Villar: 60-40 profit sharing with China favors PH
LUCENA CITY — A 60-40 profit sharing between the Philippines and China in a joint exploration of energy sources in the South China Sea will favor the country, according to Sen. Cynthia Villar.
“Sixty percent [for the Philippines] is the majority share. Anyway, they (Chinese) are the ones who will shoulder the cost,” Villar told journalists here on Saturday.
China and the Philippines signed a memorandum of understanding last week to negotiate an agreement for joint development of oil and gas sources in the South China Sea.
Vice President Leni Robredo on Sunday said she was worried about the constitutional implications of the agreement.
On Saturday, former Ombudsman Conchita Carpio Morales spoke about internal forces working against the Philippines’ interests.
Malacañang on Monday slammed Robredo and Morales for making “not only premature but [also] baseless and unfair” statements.
Presidential spokesperson Salvador Panelo said Robredo and Morales anchored their comments on mere news reports, not on the signed document itself.
For starters only
He said the signed memorandum of understanding was “only an agreement to agree to certain things,” a “framework for a future agreement based on mutual respect [for] each other’s sovereignty and interest.”
Villar was guest in the annual assembly of senior citizens from Quezon’s first and second districts held at the convention center in Lucena City.
She played down the controversy surrounding the document signed during Chinese President Xi Jinping’s visit to Manila on Tuesday.
“We have yet to see the details [of the agreement] except the publicity. It seems that it’s only in principles, to start the negotiation,” Villar said.
She added: “There [are] no specifics yet on how to do it.”
Villar said she believed the agreement entered into by the Duterte administration was legal.
Speaking to Palace reporters, Panelo also rebutted allegations by exiled Communist Party of the Philippines founder Jose Maria Sison that the memorandum was treasonous.
“Maybe he has not read the agreement signed. It’s just an agreement to agree on certain things. There’s nothing there that would be a basis there for any allegation of treason. Even the critics say there’s nothing there,” Panelo said.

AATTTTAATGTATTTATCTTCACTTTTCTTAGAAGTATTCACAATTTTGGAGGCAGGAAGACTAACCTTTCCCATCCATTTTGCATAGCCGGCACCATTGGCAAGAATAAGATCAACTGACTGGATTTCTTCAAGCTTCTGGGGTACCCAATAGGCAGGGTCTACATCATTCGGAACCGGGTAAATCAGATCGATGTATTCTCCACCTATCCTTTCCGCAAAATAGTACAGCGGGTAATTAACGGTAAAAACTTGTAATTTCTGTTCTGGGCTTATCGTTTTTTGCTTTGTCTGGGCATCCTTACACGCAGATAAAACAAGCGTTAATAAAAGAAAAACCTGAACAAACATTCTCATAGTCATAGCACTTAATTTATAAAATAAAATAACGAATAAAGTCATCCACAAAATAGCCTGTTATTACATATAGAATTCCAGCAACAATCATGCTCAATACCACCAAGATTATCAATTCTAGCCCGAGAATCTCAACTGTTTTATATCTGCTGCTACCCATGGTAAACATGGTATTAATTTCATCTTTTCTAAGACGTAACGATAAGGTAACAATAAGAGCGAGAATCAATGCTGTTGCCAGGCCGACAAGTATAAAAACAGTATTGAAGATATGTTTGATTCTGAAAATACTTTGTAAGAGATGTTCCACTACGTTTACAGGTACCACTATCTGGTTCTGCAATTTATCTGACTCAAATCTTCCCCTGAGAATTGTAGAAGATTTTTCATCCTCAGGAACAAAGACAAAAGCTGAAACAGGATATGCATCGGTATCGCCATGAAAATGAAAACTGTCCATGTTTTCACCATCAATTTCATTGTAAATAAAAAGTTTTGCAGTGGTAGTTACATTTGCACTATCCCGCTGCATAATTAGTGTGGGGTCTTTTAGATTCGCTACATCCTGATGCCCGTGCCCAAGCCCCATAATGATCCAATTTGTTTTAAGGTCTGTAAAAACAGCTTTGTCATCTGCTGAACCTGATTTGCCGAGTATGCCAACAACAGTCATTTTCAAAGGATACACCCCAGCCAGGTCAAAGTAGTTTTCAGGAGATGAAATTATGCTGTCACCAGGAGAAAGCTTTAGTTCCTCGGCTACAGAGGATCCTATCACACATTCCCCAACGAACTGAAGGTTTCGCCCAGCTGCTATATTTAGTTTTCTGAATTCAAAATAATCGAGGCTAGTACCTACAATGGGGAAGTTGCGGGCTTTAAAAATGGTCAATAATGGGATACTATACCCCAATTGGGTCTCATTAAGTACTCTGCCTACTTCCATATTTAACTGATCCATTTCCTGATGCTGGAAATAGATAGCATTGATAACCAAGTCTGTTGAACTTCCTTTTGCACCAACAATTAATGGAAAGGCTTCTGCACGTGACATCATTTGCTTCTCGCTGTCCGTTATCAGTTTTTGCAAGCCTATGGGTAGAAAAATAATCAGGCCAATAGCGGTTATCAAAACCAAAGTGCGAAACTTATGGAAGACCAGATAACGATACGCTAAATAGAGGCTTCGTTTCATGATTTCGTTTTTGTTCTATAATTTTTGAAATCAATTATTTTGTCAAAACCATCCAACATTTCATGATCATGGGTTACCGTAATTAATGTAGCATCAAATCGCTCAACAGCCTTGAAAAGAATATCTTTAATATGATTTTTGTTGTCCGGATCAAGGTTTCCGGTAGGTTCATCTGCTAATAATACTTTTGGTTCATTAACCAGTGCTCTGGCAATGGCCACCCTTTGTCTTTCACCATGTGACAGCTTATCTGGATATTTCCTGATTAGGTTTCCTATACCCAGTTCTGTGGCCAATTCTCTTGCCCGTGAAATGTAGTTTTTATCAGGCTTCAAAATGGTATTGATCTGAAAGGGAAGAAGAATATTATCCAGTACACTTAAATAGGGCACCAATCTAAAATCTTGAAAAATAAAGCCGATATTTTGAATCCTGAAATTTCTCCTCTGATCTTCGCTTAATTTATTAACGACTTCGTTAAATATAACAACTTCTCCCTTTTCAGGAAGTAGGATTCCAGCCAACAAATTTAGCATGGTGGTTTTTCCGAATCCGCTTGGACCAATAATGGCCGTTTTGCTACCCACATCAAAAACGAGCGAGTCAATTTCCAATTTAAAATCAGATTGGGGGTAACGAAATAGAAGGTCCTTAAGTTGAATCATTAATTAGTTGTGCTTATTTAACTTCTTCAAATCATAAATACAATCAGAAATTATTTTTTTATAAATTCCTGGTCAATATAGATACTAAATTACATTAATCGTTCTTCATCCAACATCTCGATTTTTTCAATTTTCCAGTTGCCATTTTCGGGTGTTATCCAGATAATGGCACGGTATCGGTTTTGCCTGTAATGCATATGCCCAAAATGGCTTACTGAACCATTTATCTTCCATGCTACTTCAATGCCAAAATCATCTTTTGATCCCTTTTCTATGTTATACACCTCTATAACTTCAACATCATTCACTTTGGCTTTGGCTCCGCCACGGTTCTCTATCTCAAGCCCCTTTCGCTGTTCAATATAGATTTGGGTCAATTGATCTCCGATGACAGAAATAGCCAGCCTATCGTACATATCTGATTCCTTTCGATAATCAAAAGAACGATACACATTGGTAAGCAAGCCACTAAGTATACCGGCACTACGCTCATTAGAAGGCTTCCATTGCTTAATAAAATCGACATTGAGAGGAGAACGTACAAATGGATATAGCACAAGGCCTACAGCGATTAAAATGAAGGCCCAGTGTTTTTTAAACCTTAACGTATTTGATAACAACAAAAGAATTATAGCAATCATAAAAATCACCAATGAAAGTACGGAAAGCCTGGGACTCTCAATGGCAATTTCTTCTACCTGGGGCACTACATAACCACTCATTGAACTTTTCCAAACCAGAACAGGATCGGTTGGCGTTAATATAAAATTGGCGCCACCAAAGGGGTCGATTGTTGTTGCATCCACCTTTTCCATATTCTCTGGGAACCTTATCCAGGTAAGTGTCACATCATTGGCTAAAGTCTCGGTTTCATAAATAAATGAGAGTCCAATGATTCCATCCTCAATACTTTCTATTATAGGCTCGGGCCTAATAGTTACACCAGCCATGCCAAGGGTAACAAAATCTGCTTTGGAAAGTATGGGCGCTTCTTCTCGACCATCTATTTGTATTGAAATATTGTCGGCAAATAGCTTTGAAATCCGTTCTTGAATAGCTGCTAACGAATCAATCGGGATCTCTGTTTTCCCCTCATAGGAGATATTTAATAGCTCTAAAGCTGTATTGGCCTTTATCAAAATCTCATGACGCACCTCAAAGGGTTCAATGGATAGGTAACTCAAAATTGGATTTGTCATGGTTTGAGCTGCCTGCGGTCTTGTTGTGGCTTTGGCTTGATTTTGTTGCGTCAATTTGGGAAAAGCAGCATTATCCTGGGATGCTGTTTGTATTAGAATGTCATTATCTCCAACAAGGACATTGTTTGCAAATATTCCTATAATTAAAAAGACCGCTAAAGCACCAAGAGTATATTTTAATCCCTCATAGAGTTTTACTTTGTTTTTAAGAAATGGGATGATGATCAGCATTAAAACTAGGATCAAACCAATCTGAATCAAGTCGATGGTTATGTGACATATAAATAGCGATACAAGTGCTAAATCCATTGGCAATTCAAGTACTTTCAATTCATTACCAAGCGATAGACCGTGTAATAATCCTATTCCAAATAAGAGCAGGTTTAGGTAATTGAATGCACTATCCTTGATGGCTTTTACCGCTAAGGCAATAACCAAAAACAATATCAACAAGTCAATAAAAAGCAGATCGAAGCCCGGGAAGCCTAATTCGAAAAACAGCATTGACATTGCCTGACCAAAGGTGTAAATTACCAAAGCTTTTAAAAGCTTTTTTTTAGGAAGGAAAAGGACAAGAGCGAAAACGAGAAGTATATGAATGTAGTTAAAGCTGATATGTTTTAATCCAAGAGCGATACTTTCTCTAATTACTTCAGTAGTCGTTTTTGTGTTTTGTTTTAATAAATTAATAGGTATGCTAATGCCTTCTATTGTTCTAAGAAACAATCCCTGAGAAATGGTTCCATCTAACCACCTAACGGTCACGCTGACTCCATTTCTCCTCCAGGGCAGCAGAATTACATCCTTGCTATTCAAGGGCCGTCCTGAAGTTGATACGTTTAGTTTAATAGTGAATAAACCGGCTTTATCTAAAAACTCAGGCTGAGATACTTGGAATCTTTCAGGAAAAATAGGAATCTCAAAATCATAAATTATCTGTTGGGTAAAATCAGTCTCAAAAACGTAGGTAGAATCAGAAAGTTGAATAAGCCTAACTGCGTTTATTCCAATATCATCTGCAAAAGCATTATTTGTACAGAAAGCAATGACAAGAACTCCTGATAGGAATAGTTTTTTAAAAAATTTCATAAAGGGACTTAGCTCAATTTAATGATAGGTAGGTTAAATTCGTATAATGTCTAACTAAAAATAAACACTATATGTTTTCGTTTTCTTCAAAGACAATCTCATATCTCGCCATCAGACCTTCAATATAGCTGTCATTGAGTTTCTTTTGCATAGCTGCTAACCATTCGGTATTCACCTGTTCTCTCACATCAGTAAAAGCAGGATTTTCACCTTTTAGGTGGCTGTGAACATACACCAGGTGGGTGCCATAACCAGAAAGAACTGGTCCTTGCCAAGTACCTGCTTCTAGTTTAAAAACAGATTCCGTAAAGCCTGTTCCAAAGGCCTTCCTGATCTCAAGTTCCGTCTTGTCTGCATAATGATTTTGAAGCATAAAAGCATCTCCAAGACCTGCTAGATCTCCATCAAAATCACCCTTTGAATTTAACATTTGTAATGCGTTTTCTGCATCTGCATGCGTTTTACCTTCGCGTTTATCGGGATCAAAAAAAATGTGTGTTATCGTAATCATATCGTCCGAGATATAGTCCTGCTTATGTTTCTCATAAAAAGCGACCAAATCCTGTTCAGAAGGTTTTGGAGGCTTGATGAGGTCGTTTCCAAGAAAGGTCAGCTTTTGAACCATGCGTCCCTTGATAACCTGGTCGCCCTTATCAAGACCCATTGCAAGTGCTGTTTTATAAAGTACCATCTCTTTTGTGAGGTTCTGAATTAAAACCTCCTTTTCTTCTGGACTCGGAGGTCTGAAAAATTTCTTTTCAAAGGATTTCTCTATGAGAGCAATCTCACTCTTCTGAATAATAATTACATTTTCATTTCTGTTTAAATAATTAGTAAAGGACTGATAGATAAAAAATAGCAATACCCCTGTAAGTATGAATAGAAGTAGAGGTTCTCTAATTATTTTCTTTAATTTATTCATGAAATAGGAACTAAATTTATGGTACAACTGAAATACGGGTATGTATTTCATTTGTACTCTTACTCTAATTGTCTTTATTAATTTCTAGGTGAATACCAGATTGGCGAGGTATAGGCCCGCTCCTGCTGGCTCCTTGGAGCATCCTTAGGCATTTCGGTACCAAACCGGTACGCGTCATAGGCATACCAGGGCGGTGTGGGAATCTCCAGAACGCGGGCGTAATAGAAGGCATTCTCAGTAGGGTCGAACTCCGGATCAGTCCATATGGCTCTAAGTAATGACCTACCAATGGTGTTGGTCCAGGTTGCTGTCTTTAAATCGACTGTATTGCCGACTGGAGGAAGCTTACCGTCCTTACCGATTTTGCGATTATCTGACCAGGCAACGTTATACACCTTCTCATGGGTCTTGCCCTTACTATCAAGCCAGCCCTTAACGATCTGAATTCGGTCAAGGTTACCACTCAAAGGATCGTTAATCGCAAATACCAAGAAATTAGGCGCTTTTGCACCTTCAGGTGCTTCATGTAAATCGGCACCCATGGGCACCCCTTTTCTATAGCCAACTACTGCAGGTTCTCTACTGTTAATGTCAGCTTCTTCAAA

Sison last week charged that the agreement was “a blatant betrayal of the sovereign rights and national patrimony of the Philippines and the Filipino people.”
He said signing the deal was a “clear act of treason” by President Rodrigo Duterte.
To show that there was nothing treasonous in the agreement, the Palace released the text of the document on Monday.
Under the Memorandum of Understanding on Cooperation on Oil and Gas Development, the Philippines and China agreed to negotiate arrangements to facilitate oil and gas exploration and exploitation in maritime areas with applicable rules of international law.
The document does not state the location of a joint exploration, but it is understood to be in the West Philippine Sea—waters within the country’s 370-kilometer exclusive economic zone.
Joint steering committee
The two countries agreed to set up an intergovernmental joint steering committee that will negotiate the cooperation agreement within 12 months.
The two sides will set up
“interentrepreneurial working groups” that will negotiate and agree on technical and commercial arrangements that will apply in the relevant working area.
According to the document, the foreign ministers of the two countries will serve as chairs of the joint steering committee, with their energy ministers serving as vice chairs and with equal numbers of relevant agencies participating.
The committee will negotiate and agree on the cooperation agreements and the maritime areas to which these will apply, and decide the number of working groups to be established and for which part of the cooperation area each group will be established.
Beijing will authorize China National Offshore Oil Corp. as the Chinese enterprise for each working group.
Manila will authorize the enterprise that has a service contract with the Philippine government.
If there is no such enterprise, Philippine National Oil Co.-Exploration Corp. will be assigned as the Philippine enterprise in the relevant working group. —WITH REPORTS FROM CHRISTINE O. AVENDAÑO AND JULIE M. AURELIO
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